Accuracy on the battlefield depends greatly on the soldier’s ability to swiftly locate and identify the targets. However, this becomes especially difficult during nighttime missions and, in case of low visibility due to unfavorable weather or smoke. In an attempt to enhance the precision of dismounted soldiers, BAE Systems is currently developing a combined night vision and thermal imaging technology that actually improves the troops’ target acquisition abilities, irrespective of the prevailing weather and lighting conditions. Furthermore, the systems allows soldiers to aim their weapons at the enemy, without having to look directly at the target.
Currently, soldiers have to use two separate devices for acquiring and engaging the enemy. The night goggles enables them to accurately locate and identify the targets. Following this, the soldiers need to aim their weapons with the help of thermal targeting. In today’s warfare, where the slightest delay could mean the difference between life and death, having to rely on two different devices would in fact prove detrimental to the soldier’s safety and efficiency. By contrast, BAE ’s newly-devised technology seeks to integrate night vision and thermal targeting into a single sight to be relayed onto the soldier’s goggles. Speaking about the project, Terry Crimmins, general manager of the company’s Survivability and Targeting Solutions, was reported saying:
Supplying the U.S. Army with this new rapid target acquisition technology builds on our heritage as a long-time provider of thermal weapon sights and precision targeting solutions. The ability to conduct surveillance in any light or weather condition increases mission safety and effectiveness.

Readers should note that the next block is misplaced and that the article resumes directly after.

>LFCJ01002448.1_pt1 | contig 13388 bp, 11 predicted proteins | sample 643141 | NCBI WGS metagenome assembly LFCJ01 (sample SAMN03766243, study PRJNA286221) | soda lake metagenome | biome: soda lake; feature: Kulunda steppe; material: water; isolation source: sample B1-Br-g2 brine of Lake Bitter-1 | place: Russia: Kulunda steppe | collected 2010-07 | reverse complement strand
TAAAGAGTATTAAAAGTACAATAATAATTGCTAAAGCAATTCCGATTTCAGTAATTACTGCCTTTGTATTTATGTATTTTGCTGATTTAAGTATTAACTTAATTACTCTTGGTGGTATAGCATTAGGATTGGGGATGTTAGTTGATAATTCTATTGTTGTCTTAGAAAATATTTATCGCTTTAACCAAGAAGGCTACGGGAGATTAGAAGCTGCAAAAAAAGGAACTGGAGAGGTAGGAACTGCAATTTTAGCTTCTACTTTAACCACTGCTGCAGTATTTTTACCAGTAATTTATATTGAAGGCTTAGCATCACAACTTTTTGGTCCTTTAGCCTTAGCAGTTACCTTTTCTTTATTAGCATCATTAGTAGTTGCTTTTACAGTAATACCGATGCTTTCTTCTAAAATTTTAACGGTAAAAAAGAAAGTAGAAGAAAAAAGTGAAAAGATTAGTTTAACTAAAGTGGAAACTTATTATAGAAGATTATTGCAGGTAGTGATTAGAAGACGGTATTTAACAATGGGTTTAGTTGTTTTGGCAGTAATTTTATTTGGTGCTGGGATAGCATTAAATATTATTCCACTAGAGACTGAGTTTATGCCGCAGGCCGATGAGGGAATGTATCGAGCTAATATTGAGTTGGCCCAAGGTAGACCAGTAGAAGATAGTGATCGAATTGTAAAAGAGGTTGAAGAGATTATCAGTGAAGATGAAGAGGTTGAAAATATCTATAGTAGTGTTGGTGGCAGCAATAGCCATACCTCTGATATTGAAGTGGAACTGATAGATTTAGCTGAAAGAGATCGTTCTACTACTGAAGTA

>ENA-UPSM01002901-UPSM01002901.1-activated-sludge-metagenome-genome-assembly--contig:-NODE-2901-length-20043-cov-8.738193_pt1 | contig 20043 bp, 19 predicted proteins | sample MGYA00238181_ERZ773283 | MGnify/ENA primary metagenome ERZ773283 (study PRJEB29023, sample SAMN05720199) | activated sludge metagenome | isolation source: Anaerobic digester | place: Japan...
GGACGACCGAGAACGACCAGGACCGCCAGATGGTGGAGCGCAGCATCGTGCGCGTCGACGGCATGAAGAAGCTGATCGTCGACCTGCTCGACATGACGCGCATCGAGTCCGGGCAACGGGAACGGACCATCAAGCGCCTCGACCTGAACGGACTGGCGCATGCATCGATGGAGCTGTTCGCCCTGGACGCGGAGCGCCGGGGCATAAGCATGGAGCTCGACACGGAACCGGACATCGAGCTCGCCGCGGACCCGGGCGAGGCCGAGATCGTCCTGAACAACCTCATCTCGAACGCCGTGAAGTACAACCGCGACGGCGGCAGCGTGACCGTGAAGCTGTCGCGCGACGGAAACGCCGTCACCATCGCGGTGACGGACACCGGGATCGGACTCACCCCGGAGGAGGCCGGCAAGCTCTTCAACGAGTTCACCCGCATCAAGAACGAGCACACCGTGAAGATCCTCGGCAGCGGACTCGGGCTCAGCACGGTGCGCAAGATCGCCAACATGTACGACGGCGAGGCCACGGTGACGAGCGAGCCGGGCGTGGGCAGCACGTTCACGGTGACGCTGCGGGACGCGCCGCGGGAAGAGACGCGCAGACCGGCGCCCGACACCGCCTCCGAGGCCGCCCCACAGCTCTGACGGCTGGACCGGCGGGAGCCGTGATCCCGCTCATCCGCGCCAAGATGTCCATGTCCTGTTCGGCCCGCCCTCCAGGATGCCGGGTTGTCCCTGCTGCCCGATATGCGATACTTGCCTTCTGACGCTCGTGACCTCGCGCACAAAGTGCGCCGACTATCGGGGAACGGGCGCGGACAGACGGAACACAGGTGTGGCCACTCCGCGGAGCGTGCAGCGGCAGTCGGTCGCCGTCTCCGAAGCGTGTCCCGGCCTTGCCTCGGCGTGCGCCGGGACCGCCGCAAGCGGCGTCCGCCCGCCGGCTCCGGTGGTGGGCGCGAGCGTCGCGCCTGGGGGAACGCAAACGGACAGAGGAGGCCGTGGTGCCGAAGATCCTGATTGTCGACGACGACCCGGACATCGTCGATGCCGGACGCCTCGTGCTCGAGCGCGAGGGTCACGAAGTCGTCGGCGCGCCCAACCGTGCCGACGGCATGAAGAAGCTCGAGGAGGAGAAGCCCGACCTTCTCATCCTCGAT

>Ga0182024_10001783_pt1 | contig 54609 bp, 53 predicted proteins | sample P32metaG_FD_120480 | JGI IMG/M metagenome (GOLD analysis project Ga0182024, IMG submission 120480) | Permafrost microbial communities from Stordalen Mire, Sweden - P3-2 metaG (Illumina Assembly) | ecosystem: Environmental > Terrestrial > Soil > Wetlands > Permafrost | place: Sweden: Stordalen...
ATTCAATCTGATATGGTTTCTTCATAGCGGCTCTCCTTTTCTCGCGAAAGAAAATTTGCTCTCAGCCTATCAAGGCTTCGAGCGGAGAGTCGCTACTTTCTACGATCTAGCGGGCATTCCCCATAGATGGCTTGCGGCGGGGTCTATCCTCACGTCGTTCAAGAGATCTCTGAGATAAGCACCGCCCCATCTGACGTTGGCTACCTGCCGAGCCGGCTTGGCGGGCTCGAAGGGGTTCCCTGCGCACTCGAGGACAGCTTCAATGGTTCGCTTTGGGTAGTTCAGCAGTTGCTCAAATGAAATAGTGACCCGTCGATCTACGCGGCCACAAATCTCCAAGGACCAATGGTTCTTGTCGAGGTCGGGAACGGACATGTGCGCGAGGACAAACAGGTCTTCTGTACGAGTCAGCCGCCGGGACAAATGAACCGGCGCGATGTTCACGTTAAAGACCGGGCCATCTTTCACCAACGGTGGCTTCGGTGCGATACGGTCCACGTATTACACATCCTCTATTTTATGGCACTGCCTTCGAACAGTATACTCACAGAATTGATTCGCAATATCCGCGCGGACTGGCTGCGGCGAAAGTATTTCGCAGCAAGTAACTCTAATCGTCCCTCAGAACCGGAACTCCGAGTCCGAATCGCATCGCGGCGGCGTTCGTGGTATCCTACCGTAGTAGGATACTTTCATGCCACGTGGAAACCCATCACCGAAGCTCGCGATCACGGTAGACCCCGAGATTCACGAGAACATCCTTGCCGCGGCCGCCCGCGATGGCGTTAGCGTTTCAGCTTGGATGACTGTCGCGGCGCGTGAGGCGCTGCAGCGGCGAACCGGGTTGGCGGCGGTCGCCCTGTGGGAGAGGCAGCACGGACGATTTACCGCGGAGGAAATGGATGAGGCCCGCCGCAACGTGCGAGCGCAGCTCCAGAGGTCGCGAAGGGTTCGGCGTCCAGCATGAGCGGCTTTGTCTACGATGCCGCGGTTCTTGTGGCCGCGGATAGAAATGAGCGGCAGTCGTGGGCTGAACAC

Part of the U.S. Military’s Enhanced Night Vision Goggle III and Family of Weapon Sight-Individual (ENVG III/FWS-I) program, the project is the result of a five-year contract between BAE Systems and the U.S. Army Night Vision and Electronic Sensors Directorate. Known as the Rapid Target Acquisition (RTA) technology, the system aims at combining night vision and thermal imagining devices into a cheaper, more lightweight and more efficient system.
Central to the technology is a highly-specialized wireless video interface that acts as a connecting link between the weapon-mounted thermal vision and the goggles. Real-time transmission of the thermal imagery to the goggles’ display enhances the soldier’s accuracy in battlefield. The advanced heads-up display allows the troops to aim at the enemy without actually having to raise their weapons to their eyes. Furthermore, the need to carry fewer power and battery sources helps reduce the soldier’s stress and fatigue levels.
Of the $434 million contract, an initial payment of $35 million has already been awarded to BAE Systems. The integrated RTA system is, at present, being produced at the company’s Hudson, New Hampshire division.
Source: BAE Systems